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Is it always better to 'label' Aspergers?

(53 Posts)
NomDePC Thu 29-Sep-11 09:30:43

I have wondered for a long time whether DS1, who's just turned 4, has Aspergers. From the reading I've done online, he displays pretty much all of the main traits (hypersensitivity, social awkwardness/inappropriateness, advanced literacy/numeracy for his age, obsessive behaviour). The main reasons I have held back from investigating are that 1) these traits seem to me to be at the milder end of the scale, and 2) they have generally got significantly better as he's got older. So that now, although he's an unusual little boy, with some problems managing social situations, he generally copes pretty well (going to pre-school at age 3 helped him immeasurably).

Last night, however, I came across an article on the net here (in case you're interested) which frankly could have been written by someone who sat down specifically to describe DS, and I'm now wondering again whether perhaps he is on the spectrum. The other reason I've held off doing anything before is that I was wary of 'labelling' DS when his difficulties are relatively mild. However, this article emphasises how helpful it is to get therapy during the 'crucial' 4-7 years. I'm also thinking ahead to when DS starts school next September; obviously I want to make the transition as easy for him as possible.

So - what I want to know is whether other parents think that an official diagnosis is always helpful? Or can the 'label' be unhelpful in making other children and adults view Aspergers children differently, if they are otherwise coping reasonably well?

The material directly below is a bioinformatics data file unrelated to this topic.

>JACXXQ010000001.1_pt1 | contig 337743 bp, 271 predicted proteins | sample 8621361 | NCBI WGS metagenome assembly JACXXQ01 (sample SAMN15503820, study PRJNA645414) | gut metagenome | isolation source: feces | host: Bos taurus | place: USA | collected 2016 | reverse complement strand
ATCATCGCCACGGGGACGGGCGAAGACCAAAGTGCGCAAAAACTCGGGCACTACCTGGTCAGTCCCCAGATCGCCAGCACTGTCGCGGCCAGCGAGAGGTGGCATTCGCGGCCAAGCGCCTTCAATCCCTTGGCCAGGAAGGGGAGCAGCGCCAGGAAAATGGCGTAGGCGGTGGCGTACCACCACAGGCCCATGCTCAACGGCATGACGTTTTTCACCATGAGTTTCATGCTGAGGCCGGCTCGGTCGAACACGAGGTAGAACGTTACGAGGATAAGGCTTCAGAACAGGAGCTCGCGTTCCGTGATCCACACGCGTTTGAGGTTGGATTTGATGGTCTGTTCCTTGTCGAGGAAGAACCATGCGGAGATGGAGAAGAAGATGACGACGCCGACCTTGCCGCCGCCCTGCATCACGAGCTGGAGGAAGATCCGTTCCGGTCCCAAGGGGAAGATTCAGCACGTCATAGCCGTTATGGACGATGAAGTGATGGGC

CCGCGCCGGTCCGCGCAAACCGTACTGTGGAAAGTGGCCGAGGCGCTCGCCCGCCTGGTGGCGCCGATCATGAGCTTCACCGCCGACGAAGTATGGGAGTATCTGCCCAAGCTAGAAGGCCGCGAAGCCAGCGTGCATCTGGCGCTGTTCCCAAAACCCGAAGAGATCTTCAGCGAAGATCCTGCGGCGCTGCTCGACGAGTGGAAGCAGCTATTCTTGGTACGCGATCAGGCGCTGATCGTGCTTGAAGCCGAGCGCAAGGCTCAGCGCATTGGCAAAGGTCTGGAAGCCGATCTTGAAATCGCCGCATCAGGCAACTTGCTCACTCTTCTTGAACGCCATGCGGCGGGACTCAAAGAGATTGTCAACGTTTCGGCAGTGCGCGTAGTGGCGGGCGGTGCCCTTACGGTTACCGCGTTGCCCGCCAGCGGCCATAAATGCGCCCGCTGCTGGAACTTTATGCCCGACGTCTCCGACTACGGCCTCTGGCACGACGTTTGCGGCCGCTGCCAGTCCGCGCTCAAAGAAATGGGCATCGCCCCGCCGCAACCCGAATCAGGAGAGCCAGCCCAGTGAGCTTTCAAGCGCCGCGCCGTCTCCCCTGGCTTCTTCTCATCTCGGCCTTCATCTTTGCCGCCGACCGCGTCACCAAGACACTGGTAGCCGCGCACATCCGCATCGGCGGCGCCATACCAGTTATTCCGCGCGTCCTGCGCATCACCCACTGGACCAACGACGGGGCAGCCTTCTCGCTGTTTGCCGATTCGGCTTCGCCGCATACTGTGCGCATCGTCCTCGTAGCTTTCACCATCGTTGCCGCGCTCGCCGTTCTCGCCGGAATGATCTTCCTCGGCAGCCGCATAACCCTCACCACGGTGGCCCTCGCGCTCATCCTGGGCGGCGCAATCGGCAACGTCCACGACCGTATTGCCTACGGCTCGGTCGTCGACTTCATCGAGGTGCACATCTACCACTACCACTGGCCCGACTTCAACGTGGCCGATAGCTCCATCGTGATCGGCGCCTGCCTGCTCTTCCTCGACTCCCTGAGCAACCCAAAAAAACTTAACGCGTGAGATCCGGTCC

I would be very grateful for any advice. Thanks.

Claw3 Thu 29-Sep-11 09:37:41

It wont be the label that will make others view your ds differently, it will be his behaviour (or not as the case maybe)
You also do not have to accept a dx if you do not agree with it. A label is as good as the help that goes with it. Yes ive been told early intervention is the key, i havent seen much 'intervention' with the 'label' ds has, but it has enabled me to fight to get him the appropriate help and for people to take me more seriously. Sorry, about no paragraphs, mn wont let me today for some reason!

AttilaTheMeerkat Thu 29-Sep-11 09:53:01

I would see a label as purely a signpost to getting more help and nothing other than that. Iit can open doors that otherwise remain closed. AS too is lifelong.

He may well be coping now and that is great but that may not always be the case particularly when it comes to school.

As Claw states correctly its the behaviour that will make his peers view him differently. He may have a tough time at school if he is not adequately supported there (and for that I would suggest he has a Statement before he starts reception. His additional support needs then have a greater chance of being properly recognised in a classroom setting).

IndigoBell Thu 29-Sep-11 09:55:08

I think a correct label is always helpful.

It's hard for school to give him the right help with a label.

It's far harder for school to give him the right help without a label.

'Other children and adults' won't even know he has a 'label' if you don't tell them. Why would they know? It will be in his confidential school records.

'Coping reasonably well' isn't the same as 'has no issues'. Whatever issues he has, chances are they're going to be far more noticeable at school than they are at home. (Not always - but normally)

Spiraling Thu 29-Sep-11 10:21:47